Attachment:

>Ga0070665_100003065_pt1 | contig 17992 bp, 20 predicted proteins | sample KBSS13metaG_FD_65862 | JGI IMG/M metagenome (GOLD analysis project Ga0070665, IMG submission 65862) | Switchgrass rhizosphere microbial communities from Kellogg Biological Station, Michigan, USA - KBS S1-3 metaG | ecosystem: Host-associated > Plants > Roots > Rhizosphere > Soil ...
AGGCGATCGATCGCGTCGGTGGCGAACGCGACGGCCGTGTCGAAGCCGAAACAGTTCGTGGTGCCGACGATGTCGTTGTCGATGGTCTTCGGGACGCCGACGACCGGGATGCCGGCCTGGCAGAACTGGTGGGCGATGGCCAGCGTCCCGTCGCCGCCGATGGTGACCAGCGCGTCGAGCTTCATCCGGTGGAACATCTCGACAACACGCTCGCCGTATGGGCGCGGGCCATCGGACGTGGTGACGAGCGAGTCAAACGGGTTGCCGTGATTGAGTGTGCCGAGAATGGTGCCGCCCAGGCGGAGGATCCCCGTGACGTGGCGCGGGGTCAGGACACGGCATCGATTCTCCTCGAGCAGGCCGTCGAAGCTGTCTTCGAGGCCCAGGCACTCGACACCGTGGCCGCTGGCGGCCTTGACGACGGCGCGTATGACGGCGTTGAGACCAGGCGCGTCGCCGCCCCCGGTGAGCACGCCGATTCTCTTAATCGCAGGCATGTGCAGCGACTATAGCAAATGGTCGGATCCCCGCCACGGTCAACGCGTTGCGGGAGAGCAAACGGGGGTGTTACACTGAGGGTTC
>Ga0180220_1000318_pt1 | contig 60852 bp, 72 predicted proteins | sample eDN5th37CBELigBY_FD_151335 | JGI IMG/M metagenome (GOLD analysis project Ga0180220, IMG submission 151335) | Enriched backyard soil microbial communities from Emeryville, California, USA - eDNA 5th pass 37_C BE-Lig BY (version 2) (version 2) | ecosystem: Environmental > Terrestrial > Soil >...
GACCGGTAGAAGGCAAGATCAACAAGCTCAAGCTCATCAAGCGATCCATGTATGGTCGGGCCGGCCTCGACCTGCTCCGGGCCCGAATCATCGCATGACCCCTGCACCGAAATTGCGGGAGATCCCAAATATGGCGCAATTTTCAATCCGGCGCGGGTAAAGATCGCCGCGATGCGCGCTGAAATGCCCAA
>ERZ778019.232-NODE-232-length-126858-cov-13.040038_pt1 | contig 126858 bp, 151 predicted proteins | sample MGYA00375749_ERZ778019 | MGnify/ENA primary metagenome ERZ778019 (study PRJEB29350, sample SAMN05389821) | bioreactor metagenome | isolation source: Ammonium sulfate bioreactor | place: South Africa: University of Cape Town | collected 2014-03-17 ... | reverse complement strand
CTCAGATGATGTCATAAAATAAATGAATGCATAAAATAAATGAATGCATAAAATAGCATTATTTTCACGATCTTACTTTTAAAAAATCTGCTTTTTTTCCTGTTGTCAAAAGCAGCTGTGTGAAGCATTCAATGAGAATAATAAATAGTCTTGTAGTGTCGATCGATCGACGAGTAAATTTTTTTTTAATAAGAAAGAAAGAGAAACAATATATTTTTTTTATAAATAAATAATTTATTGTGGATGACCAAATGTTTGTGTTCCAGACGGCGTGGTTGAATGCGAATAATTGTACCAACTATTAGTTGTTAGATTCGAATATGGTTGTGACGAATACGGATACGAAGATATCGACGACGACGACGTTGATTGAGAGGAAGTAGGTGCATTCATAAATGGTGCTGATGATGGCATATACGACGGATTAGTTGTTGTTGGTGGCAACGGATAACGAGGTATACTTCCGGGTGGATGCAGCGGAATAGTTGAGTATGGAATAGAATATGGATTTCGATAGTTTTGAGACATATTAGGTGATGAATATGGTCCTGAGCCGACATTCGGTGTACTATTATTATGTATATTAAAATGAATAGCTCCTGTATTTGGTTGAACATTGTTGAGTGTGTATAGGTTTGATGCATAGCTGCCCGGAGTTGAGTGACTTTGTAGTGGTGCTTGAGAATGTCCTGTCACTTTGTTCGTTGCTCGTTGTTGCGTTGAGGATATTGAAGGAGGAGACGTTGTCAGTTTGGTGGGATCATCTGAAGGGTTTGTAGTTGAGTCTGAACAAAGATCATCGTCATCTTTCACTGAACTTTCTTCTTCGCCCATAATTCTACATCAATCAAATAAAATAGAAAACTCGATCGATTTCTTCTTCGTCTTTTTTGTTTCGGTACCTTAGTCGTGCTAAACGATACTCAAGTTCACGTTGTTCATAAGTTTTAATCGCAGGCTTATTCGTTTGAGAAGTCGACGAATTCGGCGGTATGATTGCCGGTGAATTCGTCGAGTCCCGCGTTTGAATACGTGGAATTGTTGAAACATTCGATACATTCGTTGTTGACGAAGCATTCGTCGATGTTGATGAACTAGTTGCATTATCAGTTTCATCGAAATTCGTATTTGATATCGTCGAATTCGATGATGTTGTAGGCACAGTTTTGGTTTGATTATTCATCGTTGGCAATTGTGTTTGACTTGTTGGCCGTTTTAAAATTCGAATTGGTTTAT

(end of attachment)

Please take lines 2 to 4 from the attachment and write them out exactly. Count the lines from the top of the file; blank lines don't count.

AGGCGATCGATCGCGTCGGTGGCGAACGCGACGGCCGTGTCGAAGCCGAAACAGTTCGTGGTGCCGACGATGTCGTTGTCGATGGTCTTCGGGACGCCGACGACCGGGATGCCGGCCTGGCAGAACTGGTGGGCGATGGCCAGCGTCCCGTCGCCGCCGATGGTGACCAGCGCGTCGAGCTTCATCCGGTGGAACATCTCGACAACACGCTCGCCGTATGGGCGCGGGCCATCGGACGTGGTGACGAGCGAGTCAAACGGGTTGCCGTGATTGAGTGTGCCGAGAATGGTGCCGCCCAGGCGGAGGATCCCCGTGACGTGGCGCGGGGTCAGGACACGGCATCGATTCTCCTCGAGCAGGCCGTCGAAGCTGTCTTCGAGGCCCAGGCACTCGACACCGTGGCCGCTGGCGGCCTTGACGACGGCGCGTATGACGGCGTTGAGACCAGGCGCGTCGCCGCCCCCGGTGAGCACGCCGATTCTCTTAATCGCAGGCATGTGCAGCGACTATAGCAAATGGTCGGATCCCCGCCACGGTCAACGCGTTGCGGGAGAGCAAACGGGGGTGTTACACTGAGGGTTC
>Ga0180220_1000318_pt1 | contig 60852 bp, 72 predicted proteins | sample eDN5th37CBELigBY_FD_151335 | JGI IMG/M metagenome (GOLD analysis project Ga0180220, IMG submission 151335) | Enriched backyard soil microbial communities from Emeryville, California, USA - eDNA 5th pass 37_C BE-Lig BY (version 2) (version 2) | ecosystem: Environmental > Terrestrial > Soil >...
GACCGGTAGAAGGCAAGATCAACAAGCTCAAGCTCATCAAGCGATCCATGTATGGTCGGGCCGGCCTCGACCTGCTCCGGGCCCGAATCATCGCATGACCCCTGCACCGAAATTGCGGGAGATCCCAAATATGGCGCAATTTTCAATCCGGCGCGGGTAAAGATCGCCGCGATGCGCGCTGAAATGCCCAA